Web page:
Why are coordinates marked at parking bays at civil airports?


2 Answers 2


These checkpoint coordinates are used to verify the current location of the aircraft for navigation purposes. The coordinates can be used to check, input or calibrate the navigation system's current location. It can be used to input or calibrate the aircraft's Inertial Reference System (IRS) during initial alignment by providing a precise Latitude/Longitude location the pilot can input into the system when the aircraft is powered up.

The IRS uses 3 laser gyros to sense the forces created when the aircraft moves from this starting position, updating the IRS's position accordingly.

As you'd expect, due to drift, the IRS position will not remain accurate after crossing the Pacific Ocean. Once within range of ground-based navigation facilities, the aircraft's location is updated by the Flight Management System ("FMS" - the airplane's navigation computer) utilizing data from these facilities, such as VORs (many of which provide distance information via DME) which the computer uses to triangulate a position.

Information from ground-based navigation facilities is not available until airborne, so you need the Lat/Long gate location for INS initial alignment at the gate (especially if you were flying in 1990 or are currently flying an aircraft from the 1980s or early 1990s that is not yet updated with GPS capabilities).

The Flight Management System (FMS) navigation database of a modern airplane will typically contain the Lat/Long coordinates for various gate locations at major airports.

GPS (Global Positioning System) satellite position information can also be used by the FMS to update the aircraft's position.

On modern aircraft GPS provides an accurate Latitude Longitude position to your navigation system no matter where you are (including sitting at the gate). While these Lat/Longs at the gate are likely a bit of a holdover from the 1980s/1990s when you needed a Lat/Long position for your INS and could not get it from GPS, these coordinates at the gate are still valuable, giving you the ability to check the accuracy of your indicated GPS location or verify the gate position shown in the FMS navigation database (in addition to giving your IRS a current location for initial alignment).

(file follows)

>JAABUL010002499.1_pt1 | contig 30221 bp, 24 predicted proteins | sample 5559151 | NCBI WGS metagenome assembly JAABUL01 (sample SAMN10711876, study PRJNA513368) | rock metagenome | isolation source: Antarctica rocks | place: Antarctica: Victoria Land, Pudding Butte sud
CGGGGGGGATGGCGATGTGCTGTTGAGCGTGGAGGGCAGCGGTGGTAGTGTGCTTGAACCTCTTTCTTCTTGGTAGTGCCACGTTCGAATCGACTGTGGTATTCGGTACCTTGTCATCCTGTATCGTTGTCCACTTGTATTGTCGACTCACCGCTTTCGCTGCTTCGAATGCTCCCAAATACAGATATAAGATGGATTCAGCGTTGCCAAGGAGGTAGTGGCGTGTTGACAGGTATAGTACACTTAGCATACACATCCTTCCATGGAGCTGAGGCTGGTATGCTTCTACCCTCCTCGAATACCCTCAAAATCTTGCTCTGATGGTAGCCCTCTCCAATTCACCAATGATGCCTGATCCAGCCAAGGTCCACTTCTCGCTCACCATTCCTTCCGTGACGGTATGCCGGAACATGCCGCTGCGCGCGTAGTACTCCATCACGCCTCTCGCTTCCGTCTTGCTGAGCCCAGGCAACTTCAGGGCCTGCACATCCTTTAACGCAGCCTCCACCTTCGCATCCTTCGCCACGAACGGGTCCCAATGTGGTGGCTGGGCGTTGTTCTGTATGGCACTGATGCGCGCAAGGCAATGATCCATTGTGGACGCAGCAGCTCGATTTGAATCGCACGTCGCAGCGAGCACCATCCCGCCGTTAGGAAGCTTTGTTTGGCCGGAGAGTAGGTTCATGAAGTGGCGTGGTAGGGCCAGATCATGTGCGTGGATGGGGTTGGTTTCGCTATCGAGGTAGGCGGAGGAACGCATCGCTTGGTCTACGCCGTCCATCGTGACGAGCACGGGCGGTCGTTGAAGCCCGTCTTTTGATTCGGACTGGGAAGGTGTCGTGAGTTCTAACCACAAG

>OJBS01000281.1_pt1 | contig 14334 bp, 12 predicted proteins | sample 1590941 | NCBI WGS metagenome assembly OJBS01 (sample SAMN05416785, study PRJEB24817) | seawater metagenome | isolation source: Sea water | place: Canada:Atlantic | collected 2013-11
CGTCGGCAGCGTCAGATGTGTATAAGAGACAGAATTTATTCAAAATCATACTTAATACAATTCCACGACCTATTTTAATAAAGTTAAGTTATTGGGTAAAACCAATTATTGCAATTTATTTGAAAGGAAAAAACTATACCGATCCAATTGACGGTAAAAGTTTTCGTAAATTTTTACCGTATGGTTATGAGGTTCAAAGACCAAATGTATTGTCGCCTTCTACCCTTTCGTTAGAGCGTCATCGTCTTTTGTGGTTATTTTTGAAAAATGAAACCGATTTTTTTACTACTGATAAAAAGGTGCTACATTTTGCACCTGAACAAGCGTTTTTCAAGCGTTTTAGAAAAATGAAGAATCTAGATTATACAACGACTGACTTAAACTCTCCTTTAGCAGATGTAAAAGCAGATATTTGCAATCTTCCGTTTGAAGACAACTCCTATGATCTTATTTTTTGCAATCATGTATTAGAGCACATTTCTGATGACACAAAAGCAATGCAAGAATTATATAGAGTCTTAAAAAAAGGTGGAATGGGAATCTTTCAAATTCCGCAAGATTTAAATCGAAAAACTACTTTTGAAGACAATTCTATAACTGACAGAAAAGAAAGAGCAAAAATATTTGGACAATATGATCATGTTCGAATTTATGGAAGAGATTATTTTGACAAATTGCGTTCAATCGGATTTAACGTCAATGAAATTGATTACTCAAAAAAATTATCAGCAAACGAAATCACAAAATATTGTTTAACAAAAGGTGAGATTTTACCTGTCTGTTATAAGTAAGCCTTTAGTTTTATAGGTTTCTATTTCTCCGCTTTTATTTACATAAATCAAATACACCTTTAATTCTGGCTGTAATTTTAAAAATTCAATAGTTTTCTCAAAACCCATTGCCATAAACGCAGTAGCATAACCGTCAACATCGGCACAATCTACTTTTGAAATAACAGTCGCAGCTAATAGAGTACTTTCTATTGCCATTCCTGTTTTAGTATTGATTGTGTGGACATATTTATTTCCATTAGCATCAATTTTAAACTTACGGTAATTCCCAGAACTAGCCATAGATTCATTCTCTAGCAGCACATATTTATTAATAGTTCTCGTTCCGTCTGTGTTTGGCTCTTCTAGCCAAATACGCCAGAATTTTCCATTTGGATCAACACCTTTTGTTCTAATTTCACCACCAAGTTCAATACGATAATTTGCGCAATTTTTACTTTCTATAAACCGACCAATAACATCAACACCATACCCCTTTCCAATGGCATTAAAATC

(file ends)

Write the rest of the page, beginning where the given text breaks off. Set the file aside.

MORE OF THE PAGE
These gate Lat/Long coordinates are also indicated on some Jeppesen airport diagram charts which show zoomed in gate details.

I just did a search to see if someone already has explained the IRS system here, and found an extremely thorough and detailed description. Check it out: Why are there two IRS switches on the 737NG?

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    $\begingroup$ Mentour Pilot covered IRS (from 07 min 44 secs) and the other kinds of navigation in great detail in How do pilots actually navigate the skies?. The approx. 10 minutes required for alignment of IRS after aircraft startup at the airport is explained from 14 min 25 secs. It didn't include anything about the signs (except perhaps hinted by "input position"). $\endgroup$ Oct 21, 2021 at 14:13
  • $\begingroup$ You should also mention that DME/DME systems may not be able to provide a fix to the INS until airborne, so they need a precise fix at startup time. Even GPS systems may need several minutes, depending on how long they were shut down (or if they don’t cache ephemera). $\endgroup$
    – StephenS
    Oct 21, 2021 at 15:13
  • $\begingroup$ Doesn't the FMS know the position of each gate already? $\endgroup$
    – mins
    Oct 21, 2021 at 17:28
  • $\begingroup$ Even with BRNAV (Like INS only with RNP 5) you can do a usual RNAV SID and STAR if it does not require PRNAV or RNP1 or equivalent. $\endgroup$ Oct 21, 2021 at 18:15
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    $\begingroup$ @mins If you have a FMS with a database of them, then sure. If you don't, you can use the sign. $\endgroup$ Oct 21, 2021 at 18:16

If you are referring to GPS coordinates shown at the gates, as in this image:

Image showing two airliner parking spots ("95B" and "94") at Calgary International Airport, Alberta, Canada. On the spot signs are GPS coordinates.
Source: ADB Safegate

the reason is: to allow the pilots to properly prime their inertial navigation system with a known location before the flight begins.

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    $\begingroup$ With that much precision given, I am curious if that is the latlong position of the sign, or of the approximate position a cockpit would be when stopped at that stand. When the position is that of the sign, are there procedures to convert that to the cockpit position? $\endgroup$
    – ontrack
    Oct 21, 2021 at 13:13
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    $\begingroup$ Looking at google maps it's probably the cockpit position $\endgroup$
    – Ian
    Oct 21, 2021 at 16:02
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    $\begingroup$ @Ian I suspect there'd be some variation in that depending on the model of the plane, but it'd probably need a few more decimal places to be accurate enough for that to matter? $\endgroup$ Oct 21, 2021 at 17:13
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    $\begingroup$ Those are not "GPS coordinates", they were used there well before GPS was invented. The OP's term "coordinates" is entirely sufficient. $\endgroup$ Oct 21, 2021 at 18:08
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    $\begingroup$ @mins There are aircraft without GPS. Even with FMS but without GPS (but becoming rarer with every year). The INS needs a starting point and then tracks the movement. The drift can be corrected using DME triangulation, but for the starting point the coordinates written there are much more accurate than DME. The FMS certainly can have the posittion in the database. Or it might not. $\endgroup$ Oct 21, 2021 at 18:17

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